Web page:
Brought up in Africa and England, and trained to be an educationist in Australia, Lina Ashar was appalled by the state of education in even the most advanced Indian schools when she returned to her motherland to ‘settle down’ and raise a family. Her intense desire to bring about change led her to establish a chain of schools – which now include Kangaroo Kids, Billabong High International School and Brainworks. Now 49 with a 22-year-old son, Ashar rues the fact that Indian schools continue to focus on left-brain skills like mathematical, analytical, and mechanical abilities that are being rapidly replaced by Google, machines, and technology.
“The criterion for success has changed. We have moved from a Knowledge Age to the Creative Age. Simply ‘knowing things’ does not serve any purpose,” she says, adding that she meets scores of students who are brilliant academically and yet will struggle to make it big once they’re out of school. And she’s taken it upon herself to change the system.
Ashar began her journey as a teacher in a prestigious school at Juhu, Mumbai, looking after a class of 55 students, using a system completely based on rote. “My Australian teacher friends were perplexed when they found out the grade levels I was teaching,” she says, since in Australia – where Ashar had acquired her B.Ed – teacher training for pre-school children, primary school children, and high-school children is completely different, as it should be. “No one (in the Indian schools) seemed to comprehend that children cannot think abstractly till about nine years of age. The focus was on memory. I intuitively knew that memorising any information that the brain cannot connect to in a meaningful way was not only difficult, but also highly stressful,” Ashar recalls. She convinced her businessman father to loan her the money to start up her first pre-school; he made her draw up a proper business plan first. “Since I began with no capital, my expansion took on a franchising route where all available finances were spent on creation of the curriculum and teacher-training tools. Events spearheaded by a corrupt businessman in July 2006 put me back considerably in my career and has been my toughest professional and personal challenge,” she says in retrospect.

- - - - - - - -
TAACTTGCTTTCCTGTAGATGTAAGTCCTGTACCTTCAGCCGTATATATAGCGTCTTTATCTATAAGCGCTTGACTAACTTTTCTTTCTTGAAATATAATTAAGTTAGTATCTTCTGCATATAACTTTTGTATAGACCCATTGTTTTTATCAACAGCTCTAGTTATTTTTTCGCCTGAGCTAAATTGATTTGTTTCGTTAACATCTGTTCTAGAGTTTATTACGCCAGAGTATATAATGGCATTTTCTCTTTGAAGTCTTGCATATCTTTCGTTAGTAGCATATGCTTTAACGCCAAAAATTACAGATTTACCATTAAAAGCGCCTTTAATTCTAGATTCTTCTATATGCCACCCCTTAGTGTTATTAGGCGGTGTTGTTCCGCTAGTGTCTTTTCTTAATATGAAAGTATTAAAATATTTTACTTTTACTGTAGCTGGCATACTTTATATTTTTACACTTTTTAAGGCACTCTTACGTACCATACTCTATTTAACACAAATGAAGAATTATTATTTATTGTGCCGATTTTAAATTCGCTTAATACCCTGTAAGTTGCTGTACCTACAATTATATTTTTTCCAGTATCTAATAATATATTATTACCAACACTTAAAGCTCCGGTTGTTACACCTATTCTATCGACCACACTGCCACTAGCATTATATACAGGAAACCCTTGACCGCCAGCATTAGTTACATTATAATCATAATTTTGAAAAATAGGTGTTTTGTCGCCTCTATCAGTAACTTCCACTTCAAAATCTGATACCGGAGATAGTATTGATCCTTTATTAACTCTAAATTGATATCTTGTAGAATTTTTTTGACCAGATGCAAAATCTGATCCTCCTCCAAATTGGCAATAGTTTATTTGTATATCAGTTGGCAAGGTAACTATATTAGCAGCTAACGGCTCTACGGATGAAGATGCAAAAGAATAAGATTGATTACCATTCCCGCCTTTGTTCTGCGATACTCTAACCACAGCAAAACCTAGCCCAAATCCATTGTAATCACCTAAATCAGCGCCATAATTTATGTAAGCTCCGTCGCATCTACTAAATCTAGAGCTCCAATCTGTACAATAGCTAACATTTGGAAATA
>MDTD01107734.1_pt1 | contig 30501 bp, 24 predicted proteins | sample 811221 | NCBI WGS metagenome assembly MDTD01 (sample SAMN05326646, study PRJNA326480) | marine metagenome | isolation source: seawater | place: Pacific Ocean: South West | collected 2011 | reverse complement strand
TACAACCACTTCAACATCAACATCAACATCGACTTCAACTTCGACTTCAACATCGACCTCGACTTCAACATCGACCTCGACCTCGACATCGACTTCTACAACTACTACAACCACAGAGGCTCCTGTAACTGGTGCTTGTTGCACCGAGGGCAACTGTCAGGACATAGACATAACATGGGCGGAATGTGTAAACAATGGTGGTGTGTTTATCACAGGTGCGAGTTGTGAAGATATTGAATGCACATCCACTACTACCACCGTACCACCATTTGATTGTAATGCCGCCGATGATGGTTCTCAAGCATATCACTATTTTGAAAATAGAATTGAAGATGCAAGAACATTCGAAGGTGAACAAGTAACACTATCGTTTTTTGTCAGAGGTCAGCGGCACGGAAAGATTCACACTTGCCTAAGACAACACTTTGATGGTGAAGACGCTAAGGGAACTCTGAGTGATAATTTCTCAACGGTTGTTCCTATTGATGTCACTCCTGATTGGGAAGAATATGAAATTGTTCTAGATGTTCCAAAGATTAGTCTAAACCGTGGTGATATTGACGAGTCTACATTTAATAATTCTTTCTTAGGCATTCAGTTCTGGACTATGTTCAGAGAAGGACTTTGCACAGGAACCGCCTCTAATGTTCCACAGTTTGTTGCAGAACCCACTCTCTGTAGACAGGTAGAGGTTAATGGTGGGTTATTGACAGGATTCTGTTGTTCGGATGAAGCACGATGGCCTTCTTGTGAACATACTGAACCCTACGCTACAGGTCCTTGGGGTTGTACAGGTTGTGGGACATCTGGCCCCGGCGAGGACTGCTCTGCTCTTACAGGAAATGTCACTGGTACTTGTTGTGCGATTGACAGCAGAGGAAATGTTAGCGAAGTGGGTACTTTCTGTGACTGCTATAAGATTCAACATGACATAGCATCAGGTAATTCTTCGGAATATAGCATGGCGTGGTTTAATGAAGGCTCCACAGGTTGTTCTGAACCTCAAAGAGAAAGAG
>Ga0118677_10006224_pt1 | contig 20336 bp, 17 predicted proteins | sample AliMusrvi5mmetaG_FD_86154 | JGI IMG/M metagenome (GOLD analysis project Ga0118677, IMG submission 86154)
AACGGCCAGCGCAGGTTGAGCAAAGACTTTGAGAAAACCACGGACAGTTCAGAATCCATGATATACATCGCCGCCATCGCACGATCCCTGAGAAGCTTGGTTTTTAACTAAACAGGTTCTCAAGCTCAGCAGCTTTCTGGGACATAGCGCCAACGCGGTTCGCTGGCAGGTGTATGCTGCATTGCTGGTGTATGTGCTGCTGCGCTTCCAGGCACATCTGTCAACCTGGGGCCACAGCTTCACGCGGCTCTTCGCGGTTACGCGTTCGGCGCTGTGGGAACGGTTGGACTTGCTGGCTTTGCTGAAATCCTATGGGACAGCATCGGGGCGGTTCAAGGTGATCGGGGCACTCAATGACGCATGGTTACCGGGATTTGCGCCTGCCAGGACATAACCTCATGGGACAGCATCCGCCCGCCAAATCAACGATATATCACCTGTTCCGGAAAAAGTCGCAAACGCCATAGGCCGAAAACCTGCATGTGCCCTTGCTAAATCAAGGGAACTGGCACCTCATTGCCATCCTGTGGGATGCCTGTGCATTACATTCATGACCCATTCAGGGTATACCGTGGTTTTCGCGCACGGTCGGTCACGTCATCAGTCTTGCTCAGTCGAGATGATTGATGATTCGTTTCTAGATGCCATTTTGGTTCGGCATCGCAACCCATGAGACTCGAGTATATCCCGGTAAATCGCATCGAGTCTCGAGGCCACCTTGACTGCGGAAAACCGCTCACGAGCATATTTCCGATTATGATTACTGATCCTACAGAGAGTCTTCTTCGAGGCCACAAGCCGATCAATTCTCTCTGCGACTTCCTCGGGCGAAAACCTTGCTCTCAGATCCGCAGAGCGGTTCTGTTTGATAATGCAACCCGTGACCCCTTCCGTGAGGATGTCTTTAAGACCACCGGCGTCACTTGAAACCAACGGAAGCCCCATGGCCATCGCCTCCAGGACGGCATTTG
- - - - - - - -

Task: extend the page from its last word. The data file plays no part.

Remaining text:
Gradually, her business took on better shape, as did Ashar’s business skills. “I had to learn and wear new hats every moment of every day. Project Manager, Interior Designer, Administrator, Curriculum Developer – these were all changing job profiles that I played out on a day-to-day basis,” she explains, adding that the next challenge was to put systems and controls in place to maximise quality learning and teaching. Eventually, her enterprise grew.
In her new book, Who Do You Think You’re Kidding? Parenting in the New Age of Digital Revolution and Globalization (Random House India, Rs 299) Ashar talks about the hazards of using 20th century parenting tools with kids born with keyboards on their fingertips. “Today, kids as young as five are on Facebook (even though the legal age is 13) and are generally web savvy. Watch a seven-year-old with an iPad and be prepared to feel digitally inadequate,” Ashar says. “I just need to visit my son’s FB page to know that his social world is completely digitally driven. I know who his friends are, where he is partying, what his choice of music and films are.” She notes however that technology has created a huge generational gap. “The Internet today not only ladles out academic information but also plays a major role in the social life of a child,” she says, emphasising that technology skills, communication and teamwork are vital 21st-century skill sets that children need to master in the current work-life scenario. At the same time, kids also need to be taught about the flip side of the Internet’s free-for-all access to information, which is not always authentic.